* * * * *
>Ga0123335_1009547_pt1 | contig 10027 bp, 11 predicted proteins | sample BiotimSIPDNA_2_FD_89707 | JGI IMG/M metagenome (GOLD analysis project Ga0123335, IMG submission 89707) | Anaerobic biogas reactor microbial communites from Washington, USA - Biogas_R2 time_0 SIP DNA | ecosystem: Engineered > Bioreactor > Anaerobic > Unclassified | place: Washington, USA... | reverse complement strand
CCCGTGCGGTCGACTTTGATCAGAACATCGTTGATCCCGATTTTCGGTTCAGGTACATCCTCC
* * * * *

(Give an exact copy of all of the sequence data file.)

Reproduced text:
>Ga0123335_1009547_pt1 | contig 10027 bp, 11 predicted proteins | sample BiotimSIPDNA_2_FD_89707 | JGI IMG/M metagenome (GOLD analysis project Ga0123335, IMG submission 89707) | Anaerobic biogas reactor microbial communites from Washington, USA - Biogas_R2 time_0 SIP DNA | ecosystem: Engineered > Bioreactor > Anaerobic > Unclassified | place: Washington, USA... | reverse complement strand
CCCGTGCGGTCGACTTTGATCAGAACATCGTTGATCCCGATTTTCGGTTCAGGTACATCCTCC